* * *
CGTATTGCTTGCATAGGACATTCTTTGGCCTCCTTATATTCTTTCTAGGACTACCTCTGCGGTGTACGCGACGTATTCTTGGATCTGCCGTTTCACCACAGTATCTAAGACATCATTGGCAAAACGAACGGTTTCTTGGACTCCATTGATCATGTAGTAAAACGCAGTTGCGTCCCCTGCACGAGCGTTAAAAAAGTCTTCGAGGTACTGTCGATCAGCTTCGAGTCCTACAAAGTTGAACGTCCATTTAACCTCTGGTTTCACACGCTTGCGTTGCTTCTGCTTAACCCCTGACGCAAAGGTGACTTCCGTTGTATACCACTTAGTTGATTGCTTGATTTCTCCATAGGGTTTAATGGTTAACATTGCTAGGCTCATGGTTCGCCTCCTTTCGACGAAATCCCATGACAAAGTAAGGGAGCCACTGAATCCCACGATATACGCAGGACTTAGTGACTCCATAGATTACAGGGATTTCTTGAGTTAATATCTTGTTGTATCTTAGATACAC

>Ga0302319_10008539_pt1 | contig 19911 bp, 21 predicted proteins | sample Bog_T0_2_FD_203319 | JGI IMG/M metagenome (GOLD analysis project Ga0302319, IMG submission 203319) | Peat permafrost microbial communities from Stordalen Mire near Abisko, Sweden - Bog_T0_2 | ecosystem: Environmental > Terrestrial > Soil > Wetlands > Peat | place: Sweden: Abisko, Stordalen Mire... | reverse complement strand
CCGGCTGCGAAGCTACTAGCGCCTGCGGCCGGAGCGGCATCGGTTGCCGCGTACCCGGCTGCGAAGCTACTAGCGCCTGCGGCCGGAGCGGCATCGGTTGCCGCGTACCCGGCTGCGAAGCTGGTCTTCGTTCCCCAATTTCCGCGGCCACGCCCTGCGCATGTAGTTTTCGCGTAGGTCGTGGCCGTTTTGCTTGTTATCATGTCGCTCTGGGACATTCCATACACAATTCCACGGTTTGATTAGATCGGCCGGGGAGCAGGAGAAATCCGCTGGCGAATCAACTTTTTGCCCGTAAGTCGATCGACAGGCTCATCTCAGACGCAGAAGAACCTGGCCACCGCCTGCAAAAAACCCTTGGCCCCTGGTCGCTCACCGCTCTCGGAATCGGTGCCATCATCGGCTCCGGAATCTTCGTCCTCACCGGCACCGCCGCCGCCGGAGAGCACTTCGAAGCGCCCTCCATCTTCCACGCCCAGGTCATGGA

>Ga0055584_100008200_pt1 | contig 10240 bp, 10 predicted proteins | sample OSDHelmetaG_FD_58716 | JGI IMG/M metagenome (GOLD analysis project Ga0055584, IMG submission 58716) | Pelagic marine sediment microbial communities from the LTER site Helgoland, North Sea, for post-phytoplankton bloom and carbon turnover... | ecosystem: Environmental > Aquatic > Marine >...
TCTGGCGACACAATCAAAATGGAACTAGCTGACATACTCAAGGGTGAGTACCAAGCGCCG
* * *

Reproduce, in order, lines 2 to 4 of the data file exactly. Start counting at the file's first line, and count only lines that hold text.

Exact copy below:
>Ga0302319_10008539_pt1 | contig 19911 bp, 21 predicted proteins | sample Bog_T0_2_FD_203319 | JGI IMG/M metagenome (GOLD analysis project Ga0302319, IMG submission 203319) | Peat permafrost microbial communities from Stordalen Mire near Abisko, Sweden - Bog_T0_2 | ecosystem: Environmental > Terrestrial > Soil > Wetlands > Peat | place: Sweden: Abisko, Stordalen Mire... | reverse complement strand
CCGGCTGCGAAGCTACTAGCGCCTGCGGCCGGAGCGGCATCGGTTGCCGCGTACCCGGCTGCGAAGCTACTAGCGCCTGCGGCCGGAGCGGCATCGGTTGCCGCGTACCCGGCTGCGAAGCTGGTCTTCGTTCCCCAATTTCCGCGGCCACGCCCTGCGCATGTAGTTTTCGCGTAGGTCGTGGCCGTTTTGCTTGTTATCATGTCGCTCTGGGACATTCCATACACAATTCCACGGTTTGATTAGATCGGCCGGGGAGCAGGAGAAATCCGCTGGCGAATCAACTTTTTGCCCGTAAGTCGATCGACAGGCTCATCTCAGACGCAGAAGAACCTGGCCACCGCCTGCAAAAAACCCTTGGCCCCTGGTCGCTCACCGCTCTCGGAATCGGTGCCATCATCGGCTCCGGAATCTTCGTCCTCACCGGCACCGCCGCCGCCGGAGAGCACTTCGAAGCGCCCTCCATCTTCCACGCCCAGGTCATGGA

>Ga0055584_100008200_pt1 | contig 10240 bp, 10 predicted proteins | sample OSDHelmetaG_FD_58716 | JGI IMG/M metagenome (GOLD analysis project Ga0055584, IMG submission 58716) | Pelagic marine sediment microbial communities from the LTER site Helgoland, North Sea, for post-phytoplankton bloom and carbon turnover... | ecosystem: Environmental > Aquatic > Marine >...